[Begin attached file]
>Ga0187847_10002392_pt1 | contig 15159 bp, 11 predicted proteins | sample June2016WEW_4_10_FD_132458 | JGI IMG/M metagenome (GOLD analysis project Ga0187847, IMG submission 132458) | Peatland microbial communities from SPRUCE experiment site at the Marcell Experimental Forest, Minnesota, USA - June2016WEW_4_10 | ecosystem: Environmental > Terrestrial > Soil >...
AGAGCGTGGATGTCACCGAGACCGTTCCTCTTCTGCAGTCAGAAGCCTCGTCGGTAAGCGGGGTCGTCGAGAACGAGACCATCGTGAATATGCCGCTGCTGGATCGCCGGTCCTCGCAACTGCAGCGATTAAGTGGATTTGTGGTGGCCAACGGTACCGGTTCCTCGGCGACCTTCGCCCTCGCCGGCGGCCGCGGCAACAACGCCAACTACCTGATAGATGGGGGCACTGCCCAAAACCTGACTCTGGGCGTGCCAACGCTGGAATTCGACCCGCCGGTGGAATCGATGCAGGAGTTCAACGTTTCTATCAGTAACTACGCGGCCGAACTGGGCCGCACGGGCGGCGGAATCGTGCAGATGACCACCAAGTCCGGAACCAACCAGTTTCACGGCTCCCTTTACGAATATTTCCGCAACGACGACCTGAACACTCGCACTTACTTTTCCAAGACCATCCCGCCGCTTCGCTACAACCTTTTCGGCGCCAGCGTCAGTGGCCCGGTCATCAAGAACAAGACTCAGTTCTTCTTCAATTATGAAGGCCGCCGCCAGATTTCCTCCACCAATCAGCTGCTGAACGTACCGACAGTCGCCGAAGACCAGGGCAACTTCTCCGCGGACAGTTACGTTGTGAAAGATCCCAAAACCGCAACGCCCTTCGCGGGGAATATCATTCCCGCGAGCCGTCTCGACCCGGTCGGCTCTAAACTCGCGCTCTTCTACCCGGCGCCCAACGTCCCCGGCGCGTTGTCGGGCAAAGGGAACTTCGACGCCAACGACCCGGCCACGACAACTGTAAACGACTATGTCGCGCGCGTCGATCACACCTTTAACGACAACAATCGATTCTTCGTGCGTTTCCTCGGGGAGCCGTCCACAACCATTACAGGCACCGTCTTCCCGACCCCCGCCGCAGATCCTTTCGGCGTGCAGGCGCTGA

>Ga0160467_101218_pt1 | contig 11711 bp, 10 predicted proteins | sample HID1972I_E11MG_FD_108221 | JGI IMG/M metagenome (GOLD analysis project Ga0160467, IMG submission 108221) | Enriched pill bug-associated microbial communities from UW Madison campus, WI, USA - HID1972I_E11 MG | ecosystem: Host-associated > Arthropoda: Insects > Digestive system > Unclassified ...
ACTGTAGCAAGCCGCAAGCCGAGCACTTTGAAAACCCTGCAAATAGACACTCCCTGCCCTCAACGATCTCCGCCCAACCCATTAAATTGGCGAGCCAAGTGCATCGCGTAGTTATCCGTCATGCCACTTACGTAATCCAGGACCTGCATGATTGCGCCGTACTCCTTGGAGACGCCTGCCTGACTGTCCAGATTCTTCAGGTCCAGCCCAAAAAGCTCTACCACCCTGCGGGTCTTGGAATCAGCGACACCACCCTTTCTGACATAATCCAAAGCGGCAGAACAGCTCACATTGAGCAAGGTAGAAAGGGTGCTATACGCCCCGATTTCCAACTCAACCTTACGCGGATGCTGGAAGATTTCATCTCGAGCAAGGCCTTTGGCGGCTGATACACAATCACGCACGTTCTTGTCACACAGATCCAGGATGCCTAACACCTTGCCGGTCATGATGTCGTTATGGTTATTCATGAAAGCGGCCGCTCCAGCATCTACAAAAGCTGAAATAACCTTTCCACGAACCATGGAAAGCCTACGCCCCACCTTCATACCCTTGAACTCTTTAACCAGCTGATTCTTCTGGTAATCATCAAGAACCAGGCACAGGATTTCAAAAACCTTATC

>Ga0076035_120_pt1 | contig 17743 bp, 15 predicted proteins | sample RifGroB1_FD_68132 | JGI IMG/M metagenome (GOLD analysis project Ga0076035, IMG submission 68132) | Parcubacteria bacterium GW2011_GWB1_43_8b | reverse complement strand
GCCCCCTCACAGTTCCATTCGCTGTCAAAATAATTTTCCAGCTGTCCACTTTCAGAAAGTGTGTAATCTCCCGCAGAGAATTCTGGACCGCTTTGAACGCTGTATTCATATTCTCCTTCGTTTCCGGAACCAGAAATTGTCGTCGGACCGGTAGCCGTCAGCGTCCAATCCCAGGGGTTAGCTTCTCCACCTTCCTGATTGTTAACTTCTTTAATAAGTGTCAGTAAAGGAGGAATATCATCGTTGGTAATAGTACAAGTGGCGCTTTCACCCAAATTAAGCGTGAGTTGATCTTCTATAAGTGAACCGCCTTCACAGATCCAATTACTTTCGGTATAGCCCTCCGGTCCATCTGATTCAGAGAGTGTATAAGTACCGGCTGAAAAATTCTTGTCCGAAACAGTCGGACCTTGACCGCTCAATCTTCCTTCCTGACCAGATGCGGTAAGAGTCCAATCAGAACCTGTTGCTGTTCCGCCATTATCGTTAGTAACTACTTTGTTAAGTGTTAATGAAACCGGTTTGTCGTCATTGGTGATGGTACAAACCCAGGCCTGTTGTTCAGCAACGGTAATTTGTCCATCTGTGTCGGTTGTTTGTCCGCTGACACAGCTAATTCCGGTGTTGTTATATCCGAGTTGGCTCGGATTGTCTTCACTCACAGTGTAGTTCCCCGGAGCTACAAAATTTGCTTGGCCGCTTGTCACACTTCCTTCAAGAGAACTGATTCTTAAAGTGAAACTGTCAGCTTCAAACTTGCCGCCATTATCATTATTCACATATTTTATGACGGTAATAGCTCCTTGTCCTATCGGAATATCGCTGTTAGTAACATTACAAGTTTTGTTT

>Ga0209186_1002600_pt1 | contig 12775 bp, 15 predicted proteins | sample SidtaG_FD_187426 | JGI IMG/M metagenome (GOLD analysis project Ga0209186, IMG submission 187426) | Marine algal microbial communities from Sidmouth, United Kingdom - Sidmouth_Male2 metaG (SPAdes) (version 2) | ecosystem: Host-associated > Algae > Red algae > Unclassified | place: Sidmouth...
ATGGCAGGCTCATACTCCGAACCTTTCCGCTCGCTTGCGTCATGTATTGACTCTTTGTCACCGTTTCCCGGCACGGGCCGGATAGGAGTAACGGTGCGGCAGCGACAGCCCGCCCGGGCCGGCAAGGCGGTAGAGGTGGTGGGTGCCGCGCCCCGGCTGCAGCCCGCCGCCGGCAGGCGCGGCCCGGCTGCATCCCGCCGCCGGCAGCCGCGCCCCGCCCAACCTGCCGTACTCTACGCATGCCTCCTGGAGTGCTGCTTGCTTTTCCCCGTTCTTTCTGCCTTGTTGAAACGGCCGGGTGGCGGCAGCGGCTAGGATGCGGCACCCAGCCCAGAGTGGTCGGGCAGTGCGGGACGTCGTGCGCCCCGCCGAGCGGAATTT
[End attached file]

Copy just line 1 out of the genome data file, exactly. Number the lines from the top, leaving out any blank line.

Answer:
>Ga0187847_10002392_pt1 | contig 15159 bp, 11 predicted proteins | sample June2016WEW_4_10_FD_132458 | JGI IMG/M metagenome (GOLD analysis project Ga0187847, IMG submission 132458) | Peatland microbial communities from SPRUCE experiment site at the Marcell Experimental Forest, Minnesota, USA - June2016WEW_4_10 | ecosystem: Environmental > Terrestrial > Soil >...